Field’s Chapel, is to a great extent, the story of Jeremiah Field and the Field family. It is a story that takes place at a seminal point in Georgia history involving vast amounts of cheap land, conflict with the Cherokee Nation, the discovery of gold and ultimately, the sad removal of the Cherokees from this land on the infamous ‘Trail of Tears’. The white encroachment on the land began as early as 1800, possibly earlier. The old Federal Highway, completed in 1805, ran in the northeast part of the county and provided access for land hungry settlers. At first there was a trickle of settlers but after gold was discovered, the trickle became a flood.
Prior to the formation of the county and the discovery of gold, the conflict with the Cherokee began to escalate, exacerbated by the fact that the Cherokees had sided with England in the Revolutionary War. This did not sit well with these backcountry pioneers who had been strong revolutionaries with little taste for Loyalist sympathizers. Soon after the formation of the county, the land was dotted with gold mines and encampments of miners.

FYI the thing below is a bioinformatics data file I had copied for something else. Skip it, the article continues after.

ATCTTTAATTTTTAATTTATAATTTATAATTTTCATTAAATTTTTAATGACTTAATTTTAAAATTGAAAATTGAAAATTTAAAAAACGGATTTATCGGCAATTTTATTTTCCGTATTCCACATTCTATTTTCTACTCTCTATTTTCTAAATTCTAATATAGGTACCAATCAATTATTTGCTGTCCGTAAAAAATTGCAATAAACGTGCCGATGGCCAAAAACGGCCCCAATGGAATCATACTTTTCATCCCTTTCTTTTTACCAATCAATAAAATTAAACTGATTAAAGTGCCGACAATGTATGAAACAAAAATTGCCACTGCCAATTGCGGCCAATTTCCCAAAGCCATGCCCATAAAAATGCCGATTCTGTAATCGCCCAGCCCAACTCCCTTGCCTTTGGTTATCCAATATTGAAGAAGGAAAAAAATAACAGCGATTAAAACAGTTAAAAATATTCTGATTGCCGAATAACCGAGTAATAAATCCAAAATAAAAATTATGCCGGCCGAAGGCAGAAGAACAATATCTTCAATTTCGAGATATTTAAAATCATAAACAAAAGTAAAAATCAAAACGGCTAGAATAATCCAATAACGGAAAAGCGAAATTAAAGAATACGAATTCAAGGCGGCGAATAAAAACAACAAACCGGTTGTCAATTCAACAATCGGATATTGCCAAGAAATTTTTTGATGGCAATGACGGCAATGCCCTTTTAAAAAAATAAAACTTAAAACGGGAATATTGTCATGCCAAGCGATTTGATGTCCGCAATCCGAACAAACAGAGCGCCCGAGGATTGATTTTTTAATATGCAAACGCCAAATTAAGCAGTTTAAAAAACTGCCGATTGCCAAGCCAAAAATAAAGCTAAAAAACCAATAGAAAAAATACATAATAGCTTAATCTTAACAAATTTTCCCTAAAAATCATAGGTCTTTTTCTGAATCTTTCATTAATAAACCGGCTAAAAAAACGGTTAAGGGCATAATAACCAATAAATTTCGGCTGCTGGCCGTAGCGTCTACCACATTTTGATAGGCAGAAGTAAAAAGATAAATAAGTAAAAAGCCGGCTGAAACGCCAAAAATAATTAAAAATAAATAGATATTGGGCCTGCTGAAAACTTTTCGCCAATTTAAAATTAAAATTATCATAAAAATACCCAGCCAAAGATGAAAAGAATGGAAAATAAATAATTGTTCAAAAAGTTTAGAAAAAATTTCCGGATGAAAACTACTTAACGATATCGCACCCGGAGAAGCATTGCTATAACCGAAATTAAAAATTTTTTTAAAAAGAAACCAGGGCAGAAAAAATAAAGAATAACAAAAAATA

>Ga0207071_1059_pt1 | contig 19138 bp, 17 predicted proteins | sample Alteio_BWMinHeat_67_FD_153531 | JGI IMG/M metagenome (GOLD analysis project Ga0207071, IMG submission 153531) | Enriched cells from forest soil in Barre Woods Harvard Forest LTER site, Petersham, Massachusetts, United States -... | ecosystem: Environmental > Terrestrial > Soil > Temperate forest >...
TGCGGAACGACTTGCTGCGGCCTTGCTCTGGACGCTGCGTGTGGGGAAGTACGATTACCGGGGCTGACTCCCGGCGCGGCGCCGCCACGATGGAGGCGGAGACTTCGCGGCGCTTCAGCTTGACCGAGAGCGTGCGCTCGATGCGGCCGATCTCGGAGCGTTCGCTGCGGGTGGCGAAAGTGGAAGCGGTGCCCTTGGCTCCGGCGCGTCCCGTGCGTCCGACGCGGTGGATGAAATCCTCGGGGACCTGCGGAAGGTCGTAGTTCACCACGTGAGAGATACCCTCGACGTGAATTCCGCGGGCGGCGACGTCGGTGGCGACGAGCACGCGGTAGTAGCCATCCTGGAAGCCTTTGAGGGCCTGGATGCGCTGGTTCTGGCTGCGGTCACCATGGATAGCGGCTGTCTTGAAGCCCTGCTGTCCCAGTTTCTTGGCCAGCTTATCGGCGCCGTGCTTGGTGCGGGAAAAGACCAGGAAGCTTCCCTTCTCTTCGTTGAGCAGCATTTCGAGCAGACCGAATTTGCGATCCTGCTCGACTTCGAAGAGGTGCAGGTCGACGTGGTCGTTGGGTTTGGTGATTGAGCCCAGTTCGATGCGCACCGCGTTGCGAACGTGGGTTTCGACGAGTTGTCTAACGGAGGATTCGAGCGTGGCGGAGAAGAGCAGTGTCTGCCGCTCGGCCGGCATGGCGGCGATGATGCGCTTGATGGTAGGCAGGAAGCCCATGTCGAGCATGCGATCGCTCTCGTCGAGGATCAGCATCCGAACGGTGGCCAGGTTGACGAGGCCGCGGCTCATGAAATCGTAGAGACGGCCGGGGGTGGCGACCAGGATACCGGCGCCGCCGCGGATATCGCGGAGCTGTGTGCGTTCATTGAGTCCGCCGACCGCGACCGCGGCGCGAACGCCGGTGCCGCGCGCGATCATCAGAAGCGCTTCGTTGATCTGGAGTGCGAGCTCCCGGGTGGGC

According to one church history, Field’s chapel was organized and built by Jeremiah Field sometime around 1820. However, there is a Field Geneology document that suggests he may have moved into Cherokee County at a later date. Regardless of the date, Jeremiah Field was one of the earliest settlers in Cherokee County and was quite an entrepreneur who owned a grist mill, a general store and thousands of acres engaged in agriculture. According to the 1840 Federal census, Jeremiah owned 39 slaves and according to the 1850 census, the value of his property was given as $50,000….making him the richest man in the county. This original church stood for many years and was in use until the present church was built by Charles Steele in 1898. The church was dedicated on June of 1899 by the Reverend Sam Jones and ‘it was said that there were three thousand people present to witness the dedication in spite of the rainy weather’.